If after repeated requests for payment over several weeks (or months) your calls or emails go unheeded or your client maintains he or she can do nothing about it, you need to put your cash flow needs before all else.
Regardless of the duration or your financial dependency on the relationship, the effects of not getting paid in a timely manner could destroy your business. Hope is not a strategy when it comes to getting paid and it's best to terminate the relationship when slow payment becomes the rule rather than the exception.
While you may feel "better late than never" is a reality you must accept, think of the long-term toll this will take on you and the energy you need to grow your business versus running it on life support.
Minor Red Flags Can Turn Into a Larger Issue
In addition to the above factors, here are a few red flags that you should also track in case they turn into a bigger issue.
- Client-initiated tardiness
- Control issues or insecurity
- Reluctance or refusal to work with junior employees
- Approaching your employees to work for them without discussing it with you first
- One-upmanship or inability to listen
- Not returning emails or phone calls in a timely manner
- Missing deadlines that affect your business and performance on behalf of the client
- You sense that the client wants to end the relationship and is actively looking to replace you without saying so
The stress generated by unhealthy client relationships may eventually cause you to question your ability to run a business. If you don't value your skills, you may lose your resilience in the face of undue criticism, which can make you more vulnerable to being exploited. (It's often been said that if we don't believe in ourselves, who will?)
Your ability to assess the facts, then calmly and decisively fire that problematic client will yield tangible benefits -- perhaps sooner than you think.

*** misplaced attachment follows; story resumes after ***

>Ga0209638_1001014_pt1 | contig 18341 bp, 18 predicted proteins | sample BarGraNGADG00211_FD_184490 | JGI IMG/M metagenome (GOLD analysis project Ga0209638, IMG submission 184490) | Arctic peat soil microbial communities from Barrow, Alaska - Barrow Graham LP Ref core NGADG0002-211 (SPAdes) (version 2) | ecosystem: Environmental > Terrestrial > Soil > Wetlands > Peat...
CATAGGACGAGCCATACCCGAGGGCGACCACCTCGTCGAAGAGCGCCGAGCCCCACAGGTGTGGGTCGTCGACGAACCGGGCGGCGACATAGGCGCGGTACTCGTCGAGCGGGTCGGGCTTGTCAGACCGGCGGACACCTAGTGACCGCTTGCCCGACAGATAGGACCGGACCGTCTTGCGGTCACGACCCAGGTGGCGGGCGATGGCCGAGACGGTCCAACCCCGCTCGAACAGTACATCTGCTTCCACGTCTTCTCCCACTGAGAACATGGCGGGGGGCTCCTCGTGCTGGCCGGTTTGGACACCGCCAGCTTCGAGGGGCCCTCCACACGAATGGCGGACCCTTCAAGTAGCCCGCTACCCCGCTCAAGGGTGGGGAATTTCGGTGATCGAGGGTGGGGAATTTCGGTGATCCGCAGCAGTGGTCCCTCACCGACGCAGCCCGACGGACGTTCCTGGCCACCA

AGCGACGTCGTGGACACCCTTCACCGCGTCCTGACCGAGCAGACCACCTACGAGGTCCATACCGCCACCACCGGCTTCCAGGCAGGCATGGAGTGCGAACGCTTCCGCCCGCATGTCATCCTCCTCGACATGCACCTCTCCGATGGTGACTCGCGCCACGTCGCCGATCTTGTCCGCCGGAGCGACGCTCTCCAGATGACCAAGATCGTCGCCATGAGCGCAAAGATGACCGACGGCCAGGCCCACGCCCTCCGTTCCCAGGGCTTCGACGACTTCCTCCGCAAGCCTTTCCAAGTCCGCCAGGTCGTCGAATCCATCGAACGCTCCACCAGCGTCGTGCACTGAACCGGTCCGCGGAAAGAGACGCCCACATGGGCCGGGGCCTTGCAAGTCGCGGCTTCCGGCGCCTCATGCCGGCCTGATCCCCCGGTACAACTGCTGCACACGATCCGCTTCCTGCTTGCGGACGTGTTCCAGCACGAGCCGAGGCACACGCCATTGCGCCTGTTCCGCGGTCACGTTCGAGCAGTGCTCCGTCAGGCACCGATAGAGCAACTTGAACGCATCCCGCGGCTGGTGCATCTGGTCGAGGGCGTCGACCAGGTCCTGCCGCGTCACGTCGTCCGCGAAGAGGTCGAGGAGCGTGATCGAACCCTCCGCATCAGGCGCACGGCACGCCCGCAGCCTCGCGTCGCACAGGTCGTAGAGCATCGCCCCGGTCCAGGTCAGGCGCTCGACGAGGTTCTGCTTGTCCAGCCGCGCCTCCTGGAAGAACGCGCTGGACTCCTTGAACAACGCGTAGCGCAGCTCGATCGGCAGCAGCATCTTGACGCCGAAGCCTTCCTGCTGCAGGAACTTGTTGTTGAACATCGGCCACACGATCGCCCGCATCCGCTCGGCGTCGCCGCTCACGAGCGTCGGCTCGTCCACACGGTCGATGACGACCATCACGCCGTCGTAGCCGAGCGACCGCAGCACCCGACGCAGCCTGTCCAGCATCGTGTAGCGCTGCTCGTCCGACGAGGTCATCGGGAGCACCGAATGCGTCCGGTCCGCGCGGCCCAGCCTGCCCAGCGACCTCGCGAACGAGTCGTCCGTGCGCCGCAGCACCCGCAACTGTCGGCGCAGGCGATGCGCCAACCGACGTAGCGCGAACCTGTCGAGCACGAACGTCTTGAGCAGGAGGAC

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"Whether it's to get food on the table, or to buy a Ferrari, the most successful entrepreneurs have some real fire in the gut."
"The powerful idea is that if you know the environment well, if you yourself are the customer or the client, and you yourself have gone through it, you know what resources are available and you know what's going to work and what's not. That tends to be a key to a successful enterprise."
"Having access to advisors or people who can provide you with resources, people who can give you a key bit of advice at the right moment that's going to be the difference between going down a path that would lead to failure and one that's going to lead to success because they have been through it before -- that's critical," Harries said.
"Surround yourself with good people, and be transparent about what you are trying to accomplish and how," Harries said. "Do not be afraid to share control."
"Even entrepreneurs who are poised for success can get caught in a survival trap," he said. "They can be working really hard and not moving; not growing." This is when it's important to "pull back from things that aren't working, and from work that isn't of their core competencies."
Many people assume that financing must come first. Henning cautioned that the strongest financing options are available to entrepreneurs who already have key strengths in place.